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Meanwhile, UK markets worry about future

Finance Minister Olaf Scholz says Germany is ready for all kinds of Brexits

Britain and the European Union are frantically trying to agree on how to avoid a chaotic breakup in March. Germany's finance minister has said Berlin is prepared for the worst possible outcome. Germany is certainly prepared for a chaotic British exit from the EU.

Britain and the remaining 27 European Union countries are negotiating the finishing touches of a draft deal to ensure an orderly Brexit at the end of March 2019. But resistance to the deal from British lawmakers and the Spanish government has raised fears that Britain could crash out of the bloc with no deal in place.

Scholz told the Passauer Neue Presse newspaper that a no-deal Brexit risked serious economic disruption for both sides, but said Germany was "preparing very carefully" for that outcome. "Both scenarios are posing challenges for us, but we can and will manage them," he said. He called on both sides to agree on a final deal that would contain the disruption.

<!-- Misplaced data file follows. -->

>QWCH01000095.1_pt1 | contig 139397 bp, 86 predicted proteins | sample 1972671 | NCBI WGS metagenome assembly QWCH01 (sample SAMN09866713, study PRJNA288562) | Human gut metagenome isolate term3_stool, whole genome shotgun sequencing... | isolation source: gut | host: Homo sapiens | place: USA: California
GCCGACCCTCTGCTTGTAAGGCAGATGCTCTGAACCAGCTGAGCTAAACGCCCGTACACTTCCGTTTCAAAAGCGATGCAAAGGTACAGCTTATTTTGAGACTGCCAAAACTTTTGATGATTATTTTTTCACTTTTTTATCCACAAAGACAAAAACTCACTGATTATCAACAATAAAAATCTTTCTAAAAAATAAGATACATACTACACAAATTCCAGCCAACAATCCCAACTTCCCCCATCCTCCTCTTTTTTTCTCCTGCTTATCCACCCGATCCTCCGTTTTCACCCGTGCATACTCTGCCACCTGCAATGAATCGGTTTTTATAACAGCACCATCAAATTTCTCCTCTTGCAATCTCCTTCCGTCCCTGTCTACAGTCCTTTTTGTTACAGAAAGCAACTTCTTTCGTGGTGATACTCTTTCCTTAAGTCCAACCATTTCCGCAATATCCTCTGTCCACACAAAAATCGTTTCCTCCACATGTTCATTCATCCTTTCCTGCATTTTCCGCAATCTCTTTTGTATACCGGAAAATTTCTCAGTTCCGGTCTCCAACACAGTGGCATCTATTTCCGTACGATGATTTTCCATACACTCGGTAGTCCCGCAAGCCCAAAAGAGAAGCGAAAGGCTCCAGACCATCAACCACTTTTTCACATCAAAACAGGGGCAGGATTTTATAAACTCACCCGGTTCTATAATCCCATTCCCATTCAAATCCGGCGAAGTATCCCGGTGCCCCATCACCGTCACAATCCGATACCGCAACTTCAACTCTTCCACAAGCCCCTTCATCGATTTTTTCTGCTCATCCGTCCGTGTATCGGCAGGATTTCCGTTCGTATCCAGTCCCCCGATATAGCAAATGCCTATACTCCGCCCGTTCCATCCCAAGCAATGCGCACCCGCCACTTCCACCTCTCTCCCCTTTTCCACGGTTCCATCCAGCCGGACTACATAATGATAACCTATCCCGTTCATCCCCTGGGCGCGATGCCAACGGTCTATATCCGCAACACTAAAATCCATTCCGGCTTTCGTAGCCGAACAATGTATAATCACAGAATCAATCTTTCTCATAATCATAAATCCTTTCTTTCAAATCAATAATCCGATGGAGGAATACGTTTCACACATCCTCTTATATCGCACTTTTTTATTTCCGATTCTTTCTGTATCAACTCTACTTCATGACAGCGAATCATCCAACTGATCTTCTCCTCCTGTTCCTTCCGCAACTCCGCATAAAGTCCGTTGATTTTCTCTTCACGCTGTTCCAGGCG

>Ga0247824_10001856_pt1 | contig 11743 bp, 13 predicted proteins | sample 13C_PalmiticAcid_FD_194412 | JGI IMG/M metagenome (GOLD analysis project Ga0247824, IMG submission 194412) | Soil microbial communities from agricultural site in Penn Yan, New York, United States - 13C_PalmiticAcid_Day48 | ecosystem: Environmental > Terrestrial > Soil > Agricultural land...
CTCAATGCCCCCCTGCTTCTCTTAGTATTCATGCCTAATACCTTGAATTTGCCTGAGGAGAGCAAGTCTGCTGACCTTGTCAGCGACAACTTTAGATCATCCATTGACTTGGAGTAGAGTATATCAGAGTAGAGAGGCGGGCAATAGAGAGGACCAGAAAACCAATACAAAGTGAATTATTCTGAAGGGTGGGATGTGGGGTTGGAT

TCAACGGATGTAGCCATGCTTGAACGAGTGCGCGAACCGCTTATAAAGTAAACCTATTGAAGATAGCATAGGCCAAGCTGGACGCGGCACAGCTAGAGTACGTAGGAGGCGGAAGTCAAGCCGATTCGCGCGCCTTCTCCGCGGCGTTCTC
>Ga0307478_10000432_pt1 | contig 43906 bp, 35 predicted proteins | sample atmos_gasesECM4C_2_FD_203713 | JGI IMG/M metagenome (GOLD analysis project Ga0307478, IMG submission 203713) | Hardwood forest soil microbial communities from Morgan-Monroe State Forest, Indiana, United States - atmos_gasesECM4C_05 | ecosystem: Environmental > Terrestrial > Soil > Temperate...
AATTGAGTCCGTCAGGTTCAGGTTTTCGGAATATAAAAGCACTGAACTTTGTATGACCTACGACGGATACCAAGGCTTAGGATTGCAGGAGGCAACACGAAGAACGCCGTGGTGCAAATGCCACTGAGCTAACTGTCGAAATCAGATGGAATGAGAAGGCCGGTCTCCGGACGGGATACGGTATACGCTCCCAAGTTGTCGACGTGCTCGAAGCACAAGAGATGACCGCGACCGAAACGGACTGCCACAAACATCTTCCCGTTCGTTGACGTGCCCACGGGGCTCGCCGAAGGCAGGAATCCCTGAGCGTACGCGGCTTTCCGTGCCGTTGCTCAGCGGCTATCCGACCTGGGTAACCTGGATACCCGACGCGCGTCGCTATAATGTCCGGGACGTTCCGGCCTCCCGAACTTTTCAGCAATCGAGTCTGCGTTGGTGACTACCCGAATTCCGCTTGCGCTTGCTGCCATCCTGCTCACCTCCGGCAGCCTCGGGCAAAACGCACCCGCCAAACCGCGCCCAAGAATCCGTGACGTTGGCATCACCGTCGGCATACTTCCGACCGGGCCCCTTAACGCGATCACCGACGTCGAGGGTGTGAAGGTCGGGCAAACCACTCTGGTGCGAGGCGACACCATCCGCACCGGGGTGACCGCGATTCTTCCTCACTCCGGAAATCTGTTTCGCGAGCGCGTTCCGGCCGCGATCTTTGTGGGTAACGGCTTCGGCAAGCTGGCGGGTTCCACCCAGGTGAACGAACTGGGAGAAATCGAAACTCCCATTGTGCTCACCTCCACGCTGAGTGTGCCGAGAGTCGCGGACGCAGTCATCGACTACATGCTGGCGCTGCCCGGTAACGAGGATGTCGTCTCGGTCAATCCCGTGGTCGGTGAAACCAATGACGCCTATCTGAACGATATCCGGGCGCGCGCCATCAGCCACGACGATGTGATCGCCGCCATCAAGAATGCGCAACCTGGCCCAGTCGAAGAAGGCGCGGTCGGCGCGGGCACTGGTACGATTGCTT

German Chancellor Angela Merkel and other EU leaders are hoping to sign off on the draft Brexit deal and a political declaration on post-Brexit ties during a special Sunday summit in Brussels. However, Spanish Prime Minister Pedro Sanchez reiterated a threat to withhold his country's approval over the status of Gibraltar.

Meanwhile, large markets like Birmingham's historic wholesale markets are getting ready for significant disruption after Brexit, as a 92-page Brexit Commission report coordinated by Birmingham City Council highlights all possible problem areas.

Traders have been warned they could be due for upheaval after Brexit, because of the implications for perishable foods and potential restriction of movement for lorry drivers. There would likely be knock-on effects for the scores of restaurants, hotels, takeaways and retailers supplied by the market, which was first established in the twelfth century.

The report reveals that the site, which is the largest integrated market in the country, welcomes 400 heavy goods vehicles a day, of which nearly one in five (19 percent) are from the EU. Traders could be faced with the challenge of having to stockpile food while the drivers may need to jump through hoops just to get into the country.

The impact report states: "With 400 goods vehicles arriving at the Wholesale Market nightly, there could be significant vulnerabilities to disruption after Brexit, with a just in time supply chain operation in the UK, holding between three and five-days stock at one time – as obviously fresh produce has a limited shelf life.



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